Chapter 36: operations of the South Atlantic Squadron under Rear-Admiral Dahlgren, 1863.--operations in Charleston harbor, etc.
- Rear-Admiral Dahlgren succeeds Rear-Admiral Dupont. -- Dahlgren's difficult task. -- General Gillmore requests naval co-operation. -- Charleston harbor. -- plan of General Gillmore. -- attack on enemy's works by Army and Navy. -- capture of Confederate works on South end of Morris Island. -- assault on Fort Wagner. -- Gillmore repulsed. -- Second attack on Fort Sumter. -- capture of enemy's defences. -- the Catskill severely handled. -- another combined attack on Fort Wagner. -- the Fort silenced. -- Army badly repulsed in an assault. -- active operations suspended. -- bravery of troops under General strong and Colonel Putnam. -- dreadful hand-to-hand conflict. -- earth-works erected by Gillmore. -- the Swamp Angel. -- gun-boats engage batteries in Stono River. -- the Commodore McDonough silences Confederate artillery near Secessionville. -- Lieutenant Robeson plants the flag on Morris Island. -- Landing of troops at folly and James Islands. -- attack on forts Sumter and Wagner. -- results of bombardment. -- Gillmore demands surrender of Sumter. -- letter of Beauregard. -- Gillmore's reply. -- death of Commander George W. Rodgers. -- great efforts made to reduce Wagner, Sumter and Gregg. -- effect of the fire on Charleston. -- the monitors again open fire on forts Sumter and Moultrie. -- engineering work. -- Dahlgren and Gillmore differ. -- forts Wagner and battery Gregg evacuated. -- the Weehawken grounded. -- disastrous naval assault on Sumter. -- great gallantry displayed by boat-crews. -- Ensign Wallace's report -- torpedo-boat. -- attempts to destroy New Ironsides. -- praise of Dahlgren and officers. -- the monitors and New Ironsides contrasted. -- Boynton's criticisms, etc.
Rear-Admiral Dahlgren succeeded Rear-Admiral DuPont, at Port Royal, on July 4th, 1863, the latter having been relieved at his own request, owing to a difference of opinion between himself and the Secretary of the Navy in regard to the operations before Charleston and the attempt to take the Confederate works with the Monitors. Dahlgren had a difficult task before him. In the first place, he had relieved an officer who maintained as high a prestige as any in the Navy, at home and abroad, for skill and bravery. The attack upon and capture of Port Royal had given DuPont a foreign reputation in addition to that he bore at home, and European officers of distinguished merit did not hesitate to say that the battle of Port Royal was one of the best exhibitions of naval tactical skill that had been seen for years. Compare it, even now, with the late English attack in Egypt, with their heavy iron-clads and monstrous guns, and note the rapidity with which DuPont's squadron captured the works at Hilton Head, etc., in comparison with the long-drawn-out battle at Alexandria against forts only a trifle superior to those at Port Royal. and the palm will be given to the American squadron as an exhibition of skill. That affair did a great deal to impress foreign Governments with the power of our guns, and the indomitable energy of our officers and seamen; and though Great Britain, about that time, or shortly after, did threaten us in a manner that was anything but agreeable to the American people, yet that Government would have entered upon the fulfillment of their threats with misgivings — the growth of former disappointments in the War of 1812. Aside from his recently acquired renown, there was no officer in the United States Navy better  known abroad than Rear-Admiral DuPont. Many years of his life had been passed in the Mediterranean Squadron, where he traveled and made many European friends. He had commanded one of our best squadrons in China and Japan, and his bland manners, high standing as an officer, general knowledge on all subjects, in and out of his profession, made him an authority to whom foreign officers deferred. He was as well posted in all naval matters as any officer at home or abroad, and his opinions, which did not in 1863 run in accord with those of the Navy Department, were adopted by his friends and acquaintances in every quarter. DuPont had said that the forts in Charleston harbor could not be taken by the force with which he had attacked them, and his opinion was accepted as that of an expert who had tried the matter to satisfy the Navy Department, and had failed, and who considered that to attempt it again, under the same circumstances, with the same force, would only entail a loss of men and material, if not a loss of naval prestige. The victory at Port Royal had settled the question of the future usefulness of Charleston and Savannah to the Confederates, for it offered the means, if we had properly used them, of sealing up those two harbors as effectually as if we had actual possession of them, which we now know fully. The capture of Port Royal included in its direct consequences all that was essential to the occupation of adjacent places — as far as their value to the Confederate cause was concerned, they could be rendered useless if the proper steps were taken, without leading to a loss of vessels and men, a sacrifice not at all called for by the circumstances of the case.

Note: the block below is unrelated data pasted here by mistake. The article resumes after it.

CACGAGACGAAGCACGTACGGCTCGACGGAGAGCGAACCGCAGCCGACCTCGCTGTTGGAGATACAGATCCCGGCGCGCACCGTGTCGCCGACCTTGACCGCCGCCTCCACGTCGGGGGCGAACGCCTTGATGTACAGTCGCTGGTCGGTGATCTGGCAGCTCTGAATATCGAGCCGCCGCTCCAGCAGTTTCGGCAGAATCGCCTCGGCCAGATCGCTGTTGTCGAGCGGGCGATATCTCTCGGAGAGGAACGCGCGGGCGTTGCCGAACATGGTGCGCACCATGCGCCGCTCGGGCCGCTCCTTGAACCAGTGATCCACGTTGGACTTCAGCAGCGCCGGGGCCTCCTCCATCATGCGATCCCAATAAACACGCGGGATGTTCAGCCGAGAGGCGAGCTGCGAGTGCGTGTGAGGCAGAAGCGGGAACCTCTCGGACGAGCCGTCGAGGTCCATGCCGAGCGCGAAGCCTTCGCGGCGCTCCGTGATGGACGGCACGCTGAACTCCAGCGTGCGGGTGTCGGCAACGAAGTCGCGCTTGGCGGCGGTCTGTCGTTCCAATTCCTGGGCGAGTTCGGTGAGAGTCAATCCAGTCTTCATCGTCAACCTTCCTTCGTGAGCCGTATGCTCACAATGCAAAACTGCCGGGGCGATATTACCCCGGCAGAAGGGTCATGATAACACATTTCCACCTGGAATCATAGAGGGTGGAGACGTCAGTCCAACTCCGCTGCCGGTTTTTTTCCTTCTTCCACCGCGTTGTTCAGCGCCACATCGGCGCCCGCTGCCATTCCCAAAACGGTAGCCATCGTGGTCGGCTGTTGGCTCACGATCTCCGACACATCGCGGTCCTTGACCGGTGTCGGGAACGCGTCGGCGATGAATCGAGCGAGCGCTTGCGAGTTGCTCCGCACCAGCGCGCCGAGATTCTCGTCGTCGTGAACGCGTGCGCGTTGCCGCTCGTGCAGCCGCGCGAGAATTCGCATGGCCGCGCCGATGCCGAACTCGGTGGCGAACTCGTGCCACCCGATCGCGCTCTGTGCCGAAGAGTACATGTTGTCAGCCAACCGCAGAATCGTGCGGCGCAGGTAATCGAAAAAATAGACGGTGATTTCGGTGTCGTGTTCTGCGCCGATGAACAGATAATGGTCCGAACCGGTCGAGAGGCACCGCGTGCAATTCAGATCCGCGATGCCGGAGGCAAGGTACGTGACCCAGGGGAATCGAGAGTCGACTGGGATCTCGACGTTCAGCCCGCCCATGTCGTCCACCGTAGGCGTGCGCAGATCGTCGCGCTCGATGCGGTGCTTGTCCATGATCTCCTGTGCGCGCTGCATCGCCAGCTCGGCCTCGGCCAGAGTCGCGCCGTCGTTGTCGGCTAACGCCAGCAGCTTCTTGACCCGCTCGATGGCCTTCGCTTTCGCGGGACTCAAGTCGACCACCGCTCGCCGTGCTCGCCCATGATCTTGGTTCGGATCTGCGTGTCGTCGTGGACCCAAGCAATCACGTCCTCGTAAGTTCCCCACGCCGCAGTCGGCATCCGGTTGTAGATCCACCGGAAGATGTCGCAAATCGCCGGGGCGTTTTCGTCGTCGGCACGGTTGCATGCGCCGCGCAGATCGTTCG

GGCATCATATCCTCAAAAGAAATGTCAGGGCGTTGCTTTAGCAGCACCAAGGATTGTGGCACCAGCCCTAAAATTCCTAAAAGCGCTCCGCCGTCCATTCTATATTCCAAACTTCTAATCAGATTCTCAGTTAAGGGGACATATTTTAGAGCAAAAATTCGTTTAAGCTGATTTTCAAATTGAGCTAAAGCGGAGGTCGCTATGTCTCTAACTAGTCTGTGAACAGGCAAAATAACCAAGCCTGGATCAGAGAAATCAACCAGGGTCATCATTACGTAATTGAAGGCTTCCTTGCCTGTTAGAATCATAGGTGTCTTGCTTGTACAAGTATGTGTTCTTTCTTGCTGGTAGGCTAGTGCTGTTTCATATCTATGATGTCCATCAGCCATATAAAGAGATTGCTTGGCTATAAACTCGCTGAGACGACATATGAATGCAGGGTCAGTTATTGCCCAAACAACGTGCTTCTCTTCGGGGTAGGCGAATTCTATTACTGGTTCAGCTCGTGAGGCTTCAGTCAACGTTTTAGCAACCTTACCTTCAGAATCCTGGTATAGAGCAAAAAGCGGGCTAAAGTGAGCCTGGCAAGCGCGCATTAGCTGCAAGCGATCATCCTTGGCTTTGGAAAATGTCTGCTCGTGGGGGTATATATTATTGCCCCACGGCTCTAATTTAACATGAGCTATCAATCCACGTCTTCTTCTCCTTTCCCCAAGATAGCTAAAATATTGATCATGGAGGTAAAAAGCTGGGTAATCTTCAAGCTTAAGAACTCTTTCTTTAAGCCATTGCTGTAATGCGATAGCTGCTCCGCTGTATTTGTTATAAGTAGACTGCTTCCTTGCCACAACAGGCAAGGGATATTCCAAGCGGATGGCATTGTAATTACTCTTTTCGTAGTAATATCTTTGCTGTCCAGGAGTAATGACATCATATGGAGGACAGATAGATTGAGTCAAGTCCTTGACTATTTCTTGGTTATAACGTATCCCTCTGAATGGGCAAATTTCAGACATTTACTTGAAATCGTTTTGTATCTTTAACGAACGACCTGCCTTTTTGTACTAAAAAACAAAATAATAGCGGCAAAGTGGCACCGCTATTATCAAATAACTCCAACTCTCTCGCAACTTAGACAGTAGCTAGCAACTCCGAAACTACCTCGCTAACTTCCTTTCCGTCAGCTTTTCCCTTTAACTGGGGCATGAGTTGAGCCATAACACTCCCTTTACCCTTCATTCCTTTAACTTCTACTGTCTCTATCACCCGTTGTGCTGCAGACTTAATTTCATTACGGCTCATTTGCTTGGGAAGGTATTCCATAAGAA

|Rear-Admiral John A. Dahlgren.|